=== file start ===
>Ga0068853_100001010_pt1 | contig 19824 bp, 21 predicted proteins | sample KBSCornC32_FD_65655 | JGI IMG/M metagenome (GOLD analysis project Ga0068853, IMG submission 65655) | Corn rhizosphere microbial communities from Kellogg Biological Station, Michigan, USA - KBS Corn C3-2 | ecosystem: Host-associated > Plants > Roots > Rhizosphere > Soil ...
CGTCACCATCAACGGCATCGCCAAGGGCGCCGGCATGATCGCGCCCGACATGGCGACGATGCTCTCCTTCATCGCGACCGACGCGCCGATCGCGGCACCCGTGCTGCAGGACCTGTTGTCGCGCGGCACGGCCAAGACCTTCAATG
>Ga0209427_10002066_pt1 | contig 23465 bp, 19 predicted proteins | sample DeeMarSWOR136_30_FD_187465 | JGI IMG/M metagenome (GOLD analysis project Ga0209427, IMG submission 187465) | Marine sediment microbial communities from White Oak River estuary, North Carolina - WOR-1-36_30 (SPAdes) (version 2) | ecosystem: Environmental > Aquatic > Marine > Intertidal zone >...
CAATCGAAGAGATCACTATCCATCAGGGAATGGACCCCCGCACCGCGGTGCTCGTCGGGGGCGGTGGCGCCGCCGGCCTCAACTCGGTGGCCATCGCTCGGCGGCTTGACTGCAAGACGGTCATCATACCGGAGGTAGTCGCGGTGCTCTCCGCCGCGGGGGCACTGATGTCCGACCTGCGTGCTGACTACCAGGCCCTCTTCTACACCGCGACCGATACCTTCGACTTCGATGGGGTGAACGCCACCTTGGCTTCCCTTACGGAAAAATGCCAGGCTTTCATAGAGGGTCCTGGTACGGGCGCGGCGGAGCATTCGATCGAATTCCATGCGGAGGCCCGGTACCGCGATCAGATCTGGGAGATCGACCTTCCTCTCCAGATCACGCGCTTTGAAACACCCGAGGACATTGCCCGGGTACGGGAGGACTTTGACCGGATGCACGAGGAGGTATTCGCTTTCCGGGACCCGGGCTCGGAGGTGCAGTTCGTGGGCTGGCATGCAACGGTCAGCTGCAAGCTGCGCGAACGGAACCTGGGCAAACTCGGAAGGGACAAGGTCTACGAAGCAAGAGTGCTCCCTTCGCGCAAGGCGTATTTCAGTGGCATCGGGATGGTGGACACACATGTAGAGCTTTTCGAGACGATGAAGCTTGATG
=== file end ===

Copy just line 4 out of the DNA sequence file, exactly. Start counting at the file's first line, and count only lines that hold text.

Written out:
CAATCGAAGAGATCACTATCCATCAGGGAATGGACCCCCGCACCGCGGTGCTCGTCGGGGGCGGTGGCGCCGCCGGCCTCAACTCGGTGGCCATCGCTCGGCGGCTTGACTGCAAGACGGTCATCATACCGGAGGTAGTCGCGGTGCTCTCCGCCGCGGGGGCACTGATGTCCGACCTGCGTGCTGACTACCAGGCCCTCTTCTACACCGCGACCGATACCTTCGACTTCGATGGGGTGAACGCCACCTTGGCTTCCCTTACGGAAAAATGCCAGGCTTTCATAGAGGGTCCTGGTACGGGCGCGGCGGAGCATTCGATCGAATTCCATGCGGAGGCCCGGTACCGCGATCAGATCTGGGAGATCGACCTTCCTCTCCAGATCACGCGCTTTGAAACACCCGAGGACATTGCCCGGGTACGGGAGGACTTTGACCGGATGCACGAGGAGGTATTCGCTTTCCGGGACCCGGGCTCGGAGGTGCAGTTCGTGGGCTGGCATGCAACGGTCAGCTGCAAGCTGCGCGAACGGAACCTGGGCAAACTCGGAAGGGACAAGGTCTACGAAGCAAGAGTGCTCCCTTCGCGCAAGGCGTATTTCAGTGGCATCGGGATGGTGGACACACATGTAGAGCTTTTCGAGACGATGAAGCTTGATG